Color imaging useful for Mars analysis?

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exoscientist

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News: NASA Orbiter Provides Color Views of Mars Landing Site Candidates.<br />10/10/07<br />"Beginning this week, images will be released in color as well as black-and-white on the camera team's Web site. The colors are false color, not the way Mars would look to human eyes. The images are processed to maximize color differences, a technique useful for analyzing landscapes.<br />"Color data are proving very useful in interpreting geologic processes and history on Mars," McEwen said. "The images we're releasing today include views of some of the most interesting and compositionally diverse areas on the planet."<br />...<br />"Color is a boon to geologists who have been trying to discriminate different surface materials and their relation to the topography, McEwen said. "Color clearly identifies basic material distinctions like dust, sand or rocks, light-toned layered material, and frost or ice," he said. Color also helps geologists correlate layers in the Martian terrain. And scientists will be able to combine data from the high-resolution camera and the imaging spectrometer to make detailed maps of minerals and soil types on the planet."<br />http://www.jpl.nasa.gov/news/news-print.cfm?release=2007-116<br /><br />This report is on false-color images to be released where color differences are exaggerated. But McEwens phrasing suggests he means his comments as a general statement about color imaging.<br /><br /><br /> Bob Clark <div class="Discussion_UserSignature"> </div>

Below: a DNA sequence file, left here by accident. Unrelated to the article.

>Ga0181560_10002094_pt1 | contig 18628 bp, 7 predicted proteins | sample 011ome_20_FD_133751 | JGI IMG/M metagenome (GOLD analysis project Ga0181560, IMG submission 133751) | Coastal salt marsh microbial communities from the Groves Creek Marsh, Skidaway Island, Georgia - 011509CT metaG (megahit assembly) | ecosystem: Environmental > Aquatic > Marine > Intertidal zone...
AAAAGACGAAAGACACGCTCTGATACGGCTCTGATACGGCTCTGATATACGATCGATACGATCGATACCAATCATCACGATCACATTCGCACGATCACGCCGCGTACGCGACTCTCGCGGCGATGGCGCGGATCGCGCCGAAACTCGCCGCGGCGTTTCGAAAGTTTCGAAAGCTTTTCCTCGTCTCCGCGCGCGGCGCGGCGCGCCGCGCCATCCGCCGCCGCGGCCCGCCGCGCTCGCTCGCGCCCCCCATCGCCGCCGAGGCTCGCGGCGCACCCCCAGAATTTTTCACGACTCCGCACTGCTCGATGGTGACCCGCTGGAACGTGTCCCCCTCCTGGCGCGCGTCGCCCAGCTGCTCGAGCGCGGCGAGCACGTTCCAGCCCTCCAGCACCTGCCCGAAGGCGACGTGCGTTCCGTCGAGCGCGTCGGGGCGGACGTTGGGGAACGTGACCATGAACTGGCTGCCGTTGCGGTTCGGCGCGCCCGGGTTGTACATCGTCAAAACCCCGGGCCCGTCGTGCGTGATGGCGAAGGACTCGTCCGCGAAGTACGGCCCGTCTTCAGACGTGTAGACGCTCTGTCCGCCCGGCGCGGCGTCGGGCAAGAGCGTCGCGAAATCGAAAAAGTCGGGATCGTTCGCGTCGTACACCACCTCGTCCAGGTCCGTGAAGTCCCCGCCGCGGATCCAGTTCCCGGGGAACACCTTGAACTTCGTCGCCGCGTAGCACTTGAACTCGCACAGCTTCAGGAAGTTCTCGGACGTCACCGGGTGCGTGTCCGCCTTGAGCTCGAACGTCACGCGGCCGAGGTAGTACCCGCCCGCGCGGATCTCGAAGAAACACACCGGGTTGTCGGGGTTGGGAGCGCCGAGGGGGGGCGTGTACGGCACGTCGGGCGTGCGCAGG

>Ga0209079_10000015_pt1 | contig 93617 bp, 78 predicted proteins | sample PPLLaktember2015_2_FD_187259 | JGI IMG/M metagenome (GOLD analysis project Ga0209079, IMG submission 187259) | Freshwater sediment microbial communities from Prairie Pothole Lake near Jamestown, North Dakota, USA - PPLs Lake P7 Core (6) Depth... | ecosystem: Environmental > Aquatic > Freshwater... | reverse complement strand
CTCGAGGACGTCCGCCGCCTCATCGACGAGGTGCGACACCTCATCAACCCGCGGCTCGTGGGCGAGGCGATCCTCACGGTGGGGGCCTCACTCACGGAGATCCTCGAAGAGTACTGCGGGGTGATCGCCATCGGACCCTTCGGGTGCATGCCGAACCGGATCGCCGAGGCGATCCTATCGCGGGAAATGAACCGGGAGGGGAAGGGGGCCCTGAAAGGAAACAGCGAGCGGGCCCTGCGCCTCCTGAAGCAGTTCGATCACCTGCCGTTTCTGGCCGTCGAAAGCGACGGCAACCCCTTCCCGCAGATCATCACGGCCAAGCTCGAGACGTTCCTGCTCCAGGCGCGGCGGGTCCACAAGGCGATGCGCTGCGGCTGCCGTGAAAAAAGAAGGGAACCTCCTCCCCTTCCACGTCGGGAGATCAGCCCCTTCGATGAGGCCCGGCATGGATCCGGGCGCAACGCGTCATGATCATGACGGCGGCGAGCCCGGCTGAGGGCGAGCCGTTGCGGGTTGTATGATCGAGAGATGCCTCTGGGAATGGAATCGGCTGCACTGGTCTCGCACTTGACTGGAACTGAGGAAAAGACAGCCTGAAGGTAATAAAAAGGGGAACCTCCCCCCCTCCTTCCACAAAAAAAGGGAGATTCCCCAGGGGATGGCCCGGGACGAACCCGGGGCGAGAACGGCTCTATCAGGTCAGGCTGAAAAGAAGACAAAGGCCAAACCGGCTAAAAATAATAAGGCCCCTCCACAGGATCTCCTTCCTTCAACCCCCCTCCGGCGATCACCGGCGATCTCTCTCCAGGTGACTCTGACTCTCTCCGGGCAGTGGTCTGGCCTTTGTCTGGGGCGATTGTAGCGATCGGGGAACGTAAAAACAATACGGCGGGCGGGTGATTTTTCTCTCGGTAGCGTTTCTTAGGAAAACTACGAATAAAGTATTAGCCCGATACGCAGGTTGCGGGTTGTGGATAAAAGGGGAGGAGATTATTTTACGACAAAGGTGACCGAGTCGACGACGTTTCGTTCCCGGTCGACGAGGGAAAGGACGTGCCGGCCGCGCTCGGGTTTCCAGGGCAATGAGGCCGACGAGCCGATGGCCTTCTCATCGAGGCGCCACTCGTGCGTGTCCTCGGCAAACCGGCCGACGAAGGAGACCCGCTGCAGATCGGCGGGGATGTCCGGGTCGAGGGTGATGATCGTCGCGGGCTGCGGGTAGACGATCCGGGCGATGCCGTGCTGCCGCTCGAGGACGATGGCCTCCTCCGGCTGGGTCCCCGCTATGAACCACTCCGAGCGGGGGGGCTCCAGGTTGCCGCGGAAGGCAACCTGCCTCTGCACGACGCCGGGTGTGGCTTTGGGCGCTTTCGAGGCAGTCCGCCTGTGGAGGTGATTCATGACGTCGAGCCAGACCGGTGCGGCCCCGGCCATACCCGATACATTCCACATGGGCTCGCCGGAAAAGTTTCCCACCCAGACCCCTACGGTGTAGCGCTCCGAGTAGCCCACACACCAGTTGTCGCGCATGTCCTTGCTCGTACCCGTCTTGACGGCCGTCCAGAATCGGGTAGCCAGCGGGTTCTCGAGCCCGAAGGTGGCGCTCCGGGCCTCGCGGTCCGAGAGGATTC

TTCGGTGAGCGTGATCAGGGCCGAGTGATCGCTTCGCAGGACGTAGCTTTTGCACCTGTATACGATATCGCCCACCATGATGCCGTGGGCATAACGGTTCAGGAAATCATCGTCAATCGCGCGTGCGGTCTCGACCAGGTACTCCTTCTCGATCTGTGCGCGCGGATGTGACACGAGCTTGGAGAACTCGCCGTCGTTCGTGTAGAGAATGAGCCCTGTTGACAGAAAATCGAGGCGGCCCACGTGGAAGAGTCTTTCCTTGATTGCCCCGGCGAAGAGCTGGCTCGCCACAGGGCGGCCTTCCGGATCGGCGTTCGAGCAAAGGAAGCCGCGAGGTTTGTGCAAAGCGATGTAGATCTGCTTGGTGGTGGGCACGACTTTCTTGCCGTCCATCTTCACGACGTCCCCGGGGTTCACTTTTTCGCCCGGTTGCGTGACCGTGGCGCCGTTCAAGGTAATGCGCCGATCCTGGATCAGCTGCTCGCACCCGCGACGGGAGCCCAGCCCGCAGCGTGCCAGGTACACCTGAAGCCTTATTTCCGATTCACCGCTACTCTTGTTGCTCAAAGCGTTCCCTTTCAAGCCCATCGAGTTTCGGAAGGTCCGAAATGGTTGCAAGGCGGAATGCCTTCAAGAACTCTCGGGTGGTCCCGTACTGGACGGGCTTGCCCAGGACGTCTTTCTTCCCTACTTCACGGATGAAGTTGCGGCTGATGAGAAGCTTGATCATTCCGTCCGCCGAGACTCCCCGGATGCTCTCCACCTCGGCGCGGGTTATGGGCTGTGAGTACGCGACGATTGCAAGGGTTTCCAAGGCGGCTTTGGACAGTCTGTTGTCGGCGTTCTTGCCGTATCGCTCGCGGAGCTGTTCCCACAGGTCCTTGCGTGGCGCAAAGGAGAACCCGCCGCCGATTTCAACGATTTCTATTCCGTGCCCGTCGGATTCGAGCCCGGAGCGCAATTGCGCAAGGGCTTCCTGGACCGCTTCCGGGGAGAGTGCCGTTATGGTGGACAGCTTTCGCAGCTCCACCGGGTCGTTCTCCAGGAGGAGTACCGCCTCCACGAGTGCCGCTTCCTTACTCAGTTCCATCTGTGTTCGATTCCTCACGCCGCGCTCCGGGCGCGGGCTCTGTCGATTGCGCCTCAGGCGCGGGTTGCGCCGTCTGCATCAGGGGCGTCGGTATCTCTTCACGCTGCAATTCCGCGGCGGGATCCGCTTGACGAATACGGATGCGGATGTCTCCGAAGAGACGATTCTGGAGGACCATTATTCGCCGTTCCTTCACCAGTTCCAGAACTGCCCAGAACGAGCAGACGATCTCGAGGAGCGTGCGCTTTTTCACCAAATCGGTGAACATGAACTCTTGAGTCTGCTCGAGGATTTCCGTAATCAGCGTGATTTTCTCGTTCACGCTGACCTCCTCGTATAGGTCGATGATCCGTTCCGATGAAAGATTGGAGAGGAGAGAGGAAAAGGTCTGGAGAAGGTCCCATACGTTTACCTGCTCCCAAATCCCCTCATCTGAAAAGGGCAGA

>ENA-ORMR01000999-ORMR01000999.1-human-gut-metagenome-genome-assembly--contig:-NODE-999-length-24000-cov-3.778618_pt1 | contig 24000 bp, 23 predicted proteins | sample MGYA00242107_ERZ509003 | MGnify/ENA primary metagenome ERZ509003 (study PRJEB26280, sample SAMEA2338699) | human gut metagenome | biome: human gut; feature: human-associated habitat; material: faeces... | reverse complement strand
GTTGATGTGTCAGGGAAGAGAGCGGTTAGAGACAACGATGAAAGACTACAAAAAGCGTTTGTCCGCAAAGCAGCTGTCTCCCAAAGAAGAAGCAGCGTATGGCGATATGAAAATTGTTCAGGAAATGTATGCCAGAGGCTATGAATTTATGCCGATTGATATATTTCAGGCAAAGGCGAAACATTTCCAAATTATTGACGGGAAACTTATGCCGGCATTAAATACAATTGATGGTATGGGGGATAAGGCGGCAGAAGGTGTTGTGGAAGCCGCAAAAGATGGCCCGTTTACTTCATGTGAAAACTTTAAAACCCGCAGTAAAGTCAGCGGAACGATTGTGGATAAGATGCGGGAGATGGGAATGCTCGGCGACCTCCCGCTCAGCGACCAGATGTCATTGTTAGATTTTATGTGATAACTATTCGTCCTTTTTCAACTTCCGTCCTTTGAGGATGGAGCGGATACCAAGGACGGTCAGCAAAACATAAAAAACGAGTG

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h2ouniverse

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And color is also compulsory when presenting data to the public. The taxpayer has the right to require a motive of pride he/she can understand. The scientists have a moral obligation to the taxpayer in that respect.<br />A black and white picture, a curve or a substandard picure is no longer tolerable in 2007.<br />Best regards.
 
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